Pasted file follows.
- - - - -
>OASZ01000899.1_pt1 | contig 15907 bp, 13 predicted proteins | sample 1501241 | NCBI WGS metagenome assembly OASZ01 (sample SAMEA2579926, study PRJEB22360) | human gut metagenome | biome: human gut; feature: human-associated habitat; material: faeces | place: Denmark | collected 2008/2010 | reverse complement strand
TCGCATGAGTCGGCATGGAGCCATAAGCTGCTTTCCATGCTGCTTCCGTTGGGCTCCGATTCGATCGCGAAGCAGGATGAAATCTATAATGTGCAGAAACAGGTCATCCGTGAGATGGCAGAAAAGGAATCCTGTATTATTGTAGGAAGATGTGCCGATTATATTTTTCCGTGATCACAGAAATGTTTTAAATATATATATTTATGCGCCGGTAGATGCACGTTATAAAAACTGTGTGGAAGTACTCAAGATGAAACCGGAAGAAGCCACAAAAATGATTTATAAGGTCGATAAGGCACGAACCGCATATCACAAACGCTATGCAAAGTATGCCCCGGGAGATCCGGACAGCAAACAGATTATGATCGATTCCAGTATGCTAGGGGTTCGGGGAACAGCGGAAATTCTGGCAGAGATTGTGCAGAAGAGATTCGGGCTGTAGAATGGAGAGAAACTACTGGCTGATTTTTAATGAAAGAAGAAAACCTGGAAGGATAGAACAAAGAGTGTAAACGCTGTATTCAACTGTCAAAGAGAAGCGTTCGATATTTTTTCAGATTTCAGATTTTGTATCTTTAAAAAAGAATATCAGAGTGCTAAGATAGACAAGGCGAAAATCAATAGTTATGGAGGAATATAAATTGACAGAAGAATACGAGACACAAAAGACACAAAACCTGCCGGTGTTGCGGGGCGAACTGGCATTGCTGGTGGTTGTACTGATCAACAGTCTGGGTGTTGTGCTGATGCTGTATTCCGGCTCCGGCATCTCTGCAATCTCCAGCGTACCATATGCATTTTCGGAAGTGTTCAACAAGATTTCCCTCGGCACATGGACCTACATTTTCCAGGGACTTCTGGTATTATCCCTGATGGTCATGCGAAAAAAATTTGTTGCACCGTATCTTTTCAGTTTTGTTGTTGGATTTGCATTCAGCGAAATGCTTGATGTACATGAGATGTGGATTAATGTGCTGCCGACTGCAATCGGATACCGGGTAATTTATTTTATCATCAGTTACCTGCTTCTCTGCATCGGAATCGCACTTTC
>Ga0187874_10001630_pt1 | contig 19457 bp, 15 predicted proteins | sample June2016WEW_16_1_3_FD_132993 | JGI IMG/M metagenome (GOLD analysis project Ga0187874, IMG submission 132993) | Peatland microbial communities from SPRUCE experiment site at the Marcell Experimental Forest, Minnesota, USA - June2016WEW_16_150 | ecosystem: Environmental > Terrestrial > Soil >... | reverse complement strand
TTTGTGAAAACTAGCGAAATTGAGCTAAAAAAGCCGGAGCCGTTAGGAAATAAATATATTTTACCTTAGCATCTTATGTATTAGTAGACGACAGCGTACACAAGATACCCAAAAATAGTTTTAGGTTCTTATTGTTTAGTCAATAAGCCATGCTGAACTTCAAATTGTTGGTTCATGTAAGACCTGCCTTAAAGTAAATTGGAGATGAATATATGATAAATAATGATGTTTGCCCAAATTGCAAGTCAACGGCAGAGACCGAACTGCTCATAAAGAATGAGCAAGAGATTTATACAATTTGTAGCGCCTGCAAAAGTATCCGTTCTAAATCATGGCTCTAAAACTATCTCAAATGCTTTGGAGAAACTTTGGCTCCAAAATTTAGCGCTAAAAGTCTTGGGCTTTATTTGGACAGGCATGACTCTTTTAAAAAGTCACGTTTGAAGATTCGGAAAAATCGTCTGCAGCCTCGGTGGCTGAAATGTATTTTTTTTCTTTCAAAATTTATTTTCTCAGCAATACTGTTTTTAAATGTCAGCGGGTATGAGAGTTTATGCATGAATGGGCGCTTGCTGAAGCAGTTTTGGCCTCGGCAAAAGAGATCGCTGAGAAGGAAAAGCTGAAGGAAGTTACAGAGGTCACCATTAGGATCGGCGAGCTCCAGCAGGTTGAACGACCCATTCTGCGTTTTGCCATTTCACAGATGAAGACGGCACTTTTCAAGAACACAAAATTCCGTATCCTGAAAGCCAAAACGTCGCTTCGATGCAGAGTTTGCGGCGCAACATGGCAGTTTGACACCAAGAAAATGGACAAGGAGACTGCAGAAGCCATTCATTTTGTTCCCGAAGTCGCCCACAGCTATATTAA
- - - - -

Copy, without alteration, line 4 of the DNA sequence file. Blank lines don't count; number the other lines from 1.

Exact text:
TTTGTGAAAACTAGCGAAATTGAGCTAAAAAAGCCGGAGCCGTTAGGAAATAAATATATTTTACCTTAGCATCTTATGTATTAGTAGACGACAGCGTACACAAGATACCCAAAAATAGTTTTAGGTTCTTATTGTTTAGTCAATAAGCCATGCTGAACTTCAAATTGTTGGTTCATGTAAGACCTGCCTTAAAGTAAATTGGAGATGAATATATGATAAATAATGATGTTTGCCCAAATTGCAAGTCAACGGCAGAGACCGAACTGCTCATAAAGAATGAGCAAGAGATTTATACAATTTGTAGCGCCTGCAAAAGTATCCGTTCTAAATCATGGCTCTAAAACTATCTCAAATGCTTTGGAGAAACTTTGGCTCCAAAATTTAGCGCTAAAAGTCTTGGGCTTTATTTGGACAGGCATGACTCTTTTAAAAAGTCACGTTTGAAGATTCGGAAAAATCGTCTGCAGCCTCGGTGGCTGAAATGTATTTTTTTTCTTTCAAAATTTATTTTCTCAGCAATACTGTTTTTAAATGTCAGCGGGTATGAGAGTTTATGCATGAATGGGCGCTTGCTGAAGCAGTTTTGGCCTCGGCAAAAGAGATCGCTGAGAAGGAAAAGCTGAAGGAAGTTACAGAGGTCACCATTAGGATCGGCGAGCTCCAGCAGGTTGAACGACCCATTCTGCGTTTTGCCATTTCACAGATGAAGACGGCACTTTTCAAGAACACAAAATTCCGTATCCTGAAAGCCAAAACGTCGCTTCGATGCAGAGTTTGCGGCGCAACATGGCAGTTTGACACCAAGAAAATGGACAAGGAGACTGCAGAAGCCATTCATTTTGTTCCCGAAGTCGCCCACAGCTATATTAA